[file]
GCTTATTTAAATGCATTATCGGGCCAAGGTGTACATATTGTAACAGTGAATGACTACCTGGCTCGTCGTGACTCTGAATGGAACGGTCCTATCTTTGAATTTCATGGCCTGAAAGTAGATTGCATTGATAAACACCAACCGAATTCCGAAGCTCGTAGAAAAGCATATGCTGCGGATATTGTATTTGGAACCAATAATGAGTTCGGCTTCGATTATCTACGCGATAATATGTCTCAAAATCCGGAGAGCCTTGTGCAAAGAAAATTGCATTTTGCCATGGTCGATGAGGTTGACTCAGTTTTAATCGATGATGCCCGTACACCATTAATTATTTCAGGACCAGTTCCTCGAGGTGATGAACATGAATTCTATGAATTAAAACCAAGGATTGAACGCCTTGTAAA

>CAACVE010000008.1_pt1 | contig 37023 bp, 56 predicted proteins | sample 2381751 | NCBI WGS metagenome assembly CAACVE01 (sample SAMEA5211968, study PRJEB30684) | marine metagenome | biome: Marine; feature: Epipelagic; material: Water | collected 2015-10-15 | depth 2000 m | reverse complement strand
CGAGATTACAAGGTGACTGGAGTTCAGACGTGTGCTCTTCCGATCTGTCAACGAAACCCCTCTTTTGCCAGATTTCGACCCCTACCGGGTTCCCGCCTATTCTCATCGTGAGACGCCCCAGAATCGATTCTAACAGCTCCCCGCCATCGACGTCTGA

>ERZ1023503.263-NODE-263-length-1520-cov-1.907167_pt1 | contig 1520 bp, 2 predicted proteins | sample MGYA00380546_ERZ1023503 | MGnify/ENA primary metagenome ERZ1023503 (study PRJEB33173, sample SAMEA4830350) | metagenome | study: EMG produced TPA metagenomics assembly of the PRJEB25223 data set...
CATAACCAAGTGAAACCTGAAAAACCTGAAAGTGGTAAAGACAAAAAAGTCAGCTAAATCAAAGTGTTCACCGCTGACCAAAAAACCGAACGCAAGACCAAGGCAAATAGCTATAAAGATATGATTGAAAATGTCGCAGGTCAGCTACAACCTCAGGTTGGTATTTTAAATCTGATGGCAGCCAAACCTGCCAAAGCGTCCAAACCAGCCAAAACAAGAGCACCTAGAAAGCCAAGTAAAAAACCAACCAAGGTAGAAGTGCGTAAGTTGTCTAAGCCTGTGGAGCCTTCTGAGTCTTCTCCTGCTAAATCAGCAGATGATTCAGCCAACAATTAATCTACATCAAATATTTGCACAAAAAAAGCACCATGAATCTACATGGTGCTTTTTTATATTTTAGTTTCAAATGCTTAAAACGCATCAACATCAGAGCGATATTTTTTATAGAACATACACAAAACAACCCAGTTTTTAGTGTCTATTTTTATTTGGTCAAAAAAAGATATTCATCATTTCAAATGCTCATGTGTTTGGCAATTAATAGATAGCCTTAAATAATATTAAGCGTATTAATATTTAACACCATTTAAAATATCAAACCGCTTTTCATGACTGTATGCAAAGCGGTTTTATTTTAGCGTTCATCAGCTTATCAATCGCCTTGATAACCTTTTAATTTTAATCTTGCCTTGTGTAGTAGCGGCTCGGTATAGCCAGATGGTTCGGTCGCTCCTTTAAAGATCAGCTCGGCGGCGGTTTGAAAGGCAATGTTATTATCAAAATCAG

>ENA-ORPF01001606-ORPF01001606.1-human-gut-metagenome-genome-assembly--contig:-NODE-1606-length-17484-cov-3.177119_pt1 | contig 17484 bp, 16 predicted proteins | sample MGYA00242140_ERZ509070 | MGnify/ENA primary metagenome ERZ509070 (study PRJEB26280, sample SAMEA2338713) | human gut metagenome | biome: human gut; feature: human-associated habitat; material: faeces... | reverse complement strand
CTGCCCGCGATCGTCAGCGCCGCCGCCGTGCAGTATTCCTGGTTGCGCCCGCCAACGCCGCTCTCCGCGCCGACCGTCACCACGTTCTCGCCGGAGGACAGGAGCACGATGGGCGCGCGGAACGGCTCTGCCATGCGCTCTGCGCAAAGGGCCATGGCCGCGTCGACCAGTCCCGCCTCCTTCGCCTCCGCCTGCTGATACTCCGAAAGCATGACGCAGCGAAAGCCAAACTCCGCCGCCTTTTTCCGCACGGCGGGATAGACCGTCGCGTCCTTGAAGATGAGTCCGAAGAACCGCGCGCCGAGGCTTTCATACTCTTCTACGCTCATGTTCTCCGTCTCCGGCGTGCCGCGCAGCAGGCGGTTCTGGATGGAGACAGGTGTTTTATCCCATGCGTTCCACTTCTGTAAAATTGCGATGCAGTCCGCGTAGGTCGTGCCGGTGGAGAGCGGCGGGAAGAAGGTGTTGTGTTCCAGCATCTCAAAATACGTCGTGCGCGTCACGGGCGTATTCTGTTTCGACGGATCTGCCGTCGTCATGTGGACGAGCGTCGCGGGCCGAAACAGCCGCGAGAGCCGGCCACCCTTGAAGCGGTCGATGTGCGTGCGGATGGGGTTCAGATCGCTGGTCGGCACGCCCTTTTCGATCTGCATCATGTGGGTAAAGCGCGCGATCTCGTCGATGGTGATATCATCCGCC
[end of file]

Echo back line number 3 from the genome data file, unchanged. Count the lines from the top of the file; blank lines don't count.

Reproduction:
CGAGATTACAAGGTGACTGGAGTTCAGACGTGTGCTCTTCCGATCTGTCAACGAAACCCCTCTTTTGCCAGATTTCGACCCCTACCGGGTTCCCGCCTATTCTCATCGTGAGACGCCCCAGAATCGATTCTAACAGCTCCCCGCCATCGACGTCTGA